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- James Dyson
- Powerbase, http://powerbase.info/index.php/James_Dyson
- SourceWatch, https://www.sourcewatch.org/index.php/James_Dyson, https://www.sourcewatch.org/index.php/Park_Attwood_Clinic#cite_note-1
- James Dyson is an adviser to pro-Brexit lobby group Economists for Free Trade
- Jan.22.2019: Companies press Brexit panic button in further blow to Theresa May. P&O Ferries opts for Cypriot flag, Sony confirms HQ move, and Pets at Home stockpiles cat food. James Dyson, the Brexit-backing billionaire, dealt a further blow to the govt by revealing he is shifting his company headquarters to Singapore. Jim Ratcliffe, the UK’s richest person with a £21bn fortune, was reported last year to be planning to leave Britain for Monaco. The CBI said the litany of business announcements should send politicians a clear and simple message: "a March no-deal must be ruled out immediately". Rupert Neate, The Guardian.
- Nov.09.2018: Dyson says EU energy tests ‘game the system’. Sir James Dyson has accused Brussels of helping German companies to “game the system” and mislead consumers on household goods after his company won a key legal battle with Europe. He criticised EU officials for giving in to German lobbying over a European product testing regime that gave a false impression of how energy efficient certain goods were. The European Court yesterday ruled in favour of the British inventor who had argued that the tests put Dyson’s bagless vacuum cleaner at a competitive disadvantage. The court ruled that the vacuum tests, which are used to give each product a rating from A to G, are flawed because they are conducted when the machines are empty of dust. Models that use bags and filters can become clogged, meaning they are less efficient because they need more power to compensate for the loss of suction. The ruling led to calls from politicians and consumer groups for wholesale reform of Europe’s product testing regime. There are claims that efficiency tests on boilers, fridges, TVs and other goods also do not reflect real life usage. Andrew Ellson, The Times.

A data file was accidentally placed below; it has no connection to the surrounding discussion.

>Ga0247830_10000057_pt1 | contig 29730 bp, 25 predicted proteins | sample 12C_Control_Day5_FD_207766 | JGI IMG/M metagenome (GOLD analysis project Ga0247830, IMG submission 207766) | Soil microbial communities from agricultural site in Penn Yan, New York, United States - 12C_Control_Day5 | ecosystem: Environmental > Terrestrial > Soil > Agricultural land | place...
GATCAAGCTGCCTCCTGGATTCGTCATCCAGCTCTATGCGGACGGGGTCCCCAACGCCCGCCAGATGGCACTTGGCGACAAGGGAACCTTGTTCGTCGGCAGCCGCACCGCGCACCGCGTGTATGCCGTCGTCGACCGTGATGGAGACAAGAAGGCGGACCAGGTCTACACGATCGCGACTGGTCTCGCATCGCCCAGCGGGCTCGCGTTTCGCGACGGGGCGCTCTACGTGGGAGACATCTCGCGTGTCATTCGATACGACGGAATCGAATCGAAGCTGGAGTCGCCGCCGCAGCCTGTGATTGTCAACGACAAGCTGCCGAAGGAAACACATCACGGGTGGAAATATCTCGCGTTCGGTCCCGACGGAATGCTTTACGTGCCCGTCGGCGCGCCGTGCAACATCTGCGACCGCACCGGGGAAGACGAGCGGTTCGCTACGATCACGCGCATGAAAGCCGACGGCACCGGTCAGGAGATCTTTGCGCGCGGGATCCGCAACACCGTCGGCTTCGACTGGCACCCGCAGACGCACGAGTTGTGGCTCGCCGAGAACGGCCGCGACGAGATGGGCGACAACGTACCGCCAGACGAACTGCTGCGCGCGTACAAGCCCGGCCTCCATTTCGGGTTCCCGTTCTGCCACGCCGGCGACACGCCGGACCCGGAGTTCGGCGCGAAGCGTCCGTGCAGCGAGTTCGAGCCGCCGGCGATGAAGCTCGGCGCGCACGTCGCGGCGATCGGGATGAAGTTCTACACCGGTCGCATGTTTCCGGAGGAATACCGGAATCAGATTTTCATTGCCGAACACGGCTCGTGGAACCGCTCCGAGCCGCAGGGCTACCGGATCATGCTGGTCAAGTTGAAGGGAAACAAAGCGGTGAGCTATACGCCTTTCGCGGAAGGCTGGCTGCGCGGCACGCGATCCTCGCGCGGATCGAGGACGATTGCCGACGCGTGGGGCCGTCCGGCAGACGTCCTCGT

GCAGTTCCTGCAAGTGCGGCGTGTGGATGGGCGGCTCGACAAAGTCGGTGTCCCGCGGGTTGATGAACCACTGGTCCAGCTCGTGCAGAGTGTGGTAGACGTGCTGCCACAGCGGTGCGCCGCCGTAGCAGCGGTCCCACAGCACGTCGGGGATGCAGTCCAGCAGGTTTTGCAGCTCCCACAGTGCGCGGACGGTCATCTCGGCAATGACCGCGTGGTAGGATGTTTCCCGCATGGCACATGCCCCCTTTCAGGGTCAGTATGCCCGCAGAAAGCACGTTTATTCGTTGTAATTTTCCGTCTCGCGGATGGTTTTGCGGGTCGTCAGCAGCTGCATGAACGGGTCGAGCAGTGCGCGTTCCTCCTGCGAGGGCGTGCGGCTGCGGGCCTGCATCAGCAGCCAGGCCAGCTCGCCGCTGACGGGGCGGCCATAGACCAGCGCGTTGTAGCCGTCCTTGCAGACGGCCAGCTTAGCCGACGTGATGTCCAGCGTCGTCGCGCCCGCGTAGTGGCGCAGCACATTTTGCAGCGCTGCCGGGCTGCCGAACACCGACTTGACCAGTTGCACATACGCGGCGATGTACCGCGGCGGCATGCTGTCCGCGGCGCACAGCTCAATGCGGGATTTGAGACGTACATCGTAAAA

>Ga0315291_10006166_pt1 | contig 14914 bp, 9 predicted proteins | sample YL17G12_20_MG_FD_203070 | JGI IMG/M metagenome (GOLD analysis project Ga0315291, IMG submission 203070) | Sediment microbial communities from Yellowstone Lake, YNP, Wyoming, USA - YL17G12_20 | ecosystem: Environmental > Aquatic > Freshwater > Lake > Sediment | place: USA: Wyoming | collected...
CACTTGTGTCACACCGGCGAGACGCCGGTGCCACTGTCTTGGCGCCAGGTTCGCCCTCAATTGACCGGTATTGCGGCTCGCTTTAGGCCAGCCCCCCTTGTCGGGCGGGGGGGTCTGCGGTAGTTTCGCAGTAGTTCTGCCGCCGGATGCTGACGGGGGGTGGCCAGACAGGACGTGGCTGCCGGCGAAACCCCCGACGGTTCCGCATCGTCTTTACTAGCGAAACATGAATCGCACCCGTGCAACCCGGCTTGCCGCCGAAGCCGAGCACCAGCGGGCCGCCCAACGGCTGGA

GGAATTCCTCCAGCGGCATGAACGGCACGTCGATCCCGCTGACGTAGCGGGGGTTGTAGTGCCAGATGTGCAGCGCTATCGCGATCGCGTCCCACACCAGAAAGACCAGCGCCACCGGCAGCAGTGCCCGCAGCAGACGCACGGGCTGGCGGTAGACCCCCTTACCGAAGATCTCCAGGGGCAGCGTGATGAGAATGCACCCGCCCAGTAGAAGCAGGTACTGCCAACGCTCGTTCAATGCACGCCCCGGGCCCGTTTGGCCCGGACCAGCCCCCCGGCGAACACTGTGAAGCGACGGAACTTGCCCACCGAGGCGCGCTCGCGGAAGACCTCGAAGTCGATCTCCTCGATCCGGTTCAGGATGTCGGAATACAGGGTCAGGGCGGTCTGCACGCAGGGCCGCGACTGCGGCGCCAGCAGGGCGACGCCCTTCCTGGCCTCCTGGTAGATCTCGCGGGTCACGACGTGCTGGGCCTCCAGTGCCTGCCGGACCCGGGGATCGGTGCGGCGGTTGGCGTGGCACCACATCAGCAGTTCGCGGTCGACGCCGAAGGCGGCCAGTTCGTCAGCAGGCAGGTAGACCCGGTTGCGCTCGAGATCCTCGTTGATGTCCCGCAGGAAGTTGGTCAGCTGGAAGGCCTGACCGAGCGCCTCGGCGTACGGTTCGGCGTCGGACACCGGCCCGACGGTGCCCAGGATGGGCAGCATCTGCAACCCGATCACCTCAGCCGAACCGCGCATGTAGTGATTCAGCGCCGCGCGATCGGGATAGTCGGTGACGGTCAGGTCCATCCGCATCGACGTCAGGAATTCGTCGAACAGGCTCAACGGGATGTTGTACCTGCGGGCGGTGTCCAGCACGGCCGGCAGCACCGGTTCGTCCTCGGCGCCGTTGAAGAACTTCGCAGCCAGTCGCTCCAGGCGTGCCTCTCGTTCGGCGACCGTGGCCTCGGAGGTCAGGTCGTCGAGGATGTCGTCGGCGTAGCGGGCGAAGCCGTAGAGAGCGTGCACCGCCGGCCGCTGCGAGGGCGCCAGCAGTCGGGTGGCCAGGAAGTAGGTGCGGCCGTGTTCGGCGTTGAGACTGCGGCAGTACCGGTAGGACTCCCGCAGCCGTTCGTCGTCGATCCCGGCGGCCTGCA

- Sept.19.2017: Why is James Dyson hoovering up land? Boy, does Sir James own a lot of land. In 2014 the Daily Mail reported that Dyson “now owns more land in England than the Queen”; by July 2017, Farmers Weekly was reporting that Dyson’s empire had grown to 13,355 hectares, or 33,000 acres. Dyson professes the reason to be his love of the countryside, having grown up in rural Norfolk. But £1.8million farm subsidies must surely help. And he’s also benefitting from other subsidies, introduced in the past decade, to incentivise the production of electricity and heat from Anaerobic Digestion (AD) - increasingly, farmers are simply growing vast fields of maize to use as fuel for AD plants. Lastly, various commentators suggest that Dyson’s investment in land is a good way to avoid inheritance tax. Lancaster Guardian columnist Gary Rycroft opines that “what Sir James is doing is buying up a very handy tax shelter.” The Evening Standard’s Home & Property section, reporting on one of Dyson’s purchases, commented: “The savvy move may mean that his three children could avoid a substantial chunk of inheritance tax, as it is not incurred on farmland.” Farmers’ Weekly, in an article on Dyson’s investments, has stated: “Buying farmland is popular with many wealthy investors because it doesn’t incur inheritance tax. Some critics feel this unfairly bumps up land values, pricing ‘genuine’ farmers out of the market”. Viewed from this angle, it all starts to make sense. Dyson’s vast investments in prime farmland, his political support for hard Brexit and turning Britain into low-tax Singapore, all share a common aim: maximise income, minimise outgoings. I find a number of things about James Dyson admirable. His farm business at least talks the talk of sustainability and in some ways appears to be practising it. He’s clearly committed to encouraging engineering talent and his support for renewable energy and battery technology is much-needed. But Dyson’s vision of post-Brexit Britain as a tax haven for the rich where taxpayer subsidies nevertheless still flow to big landowners? Now that really sucks. Who Owns England?.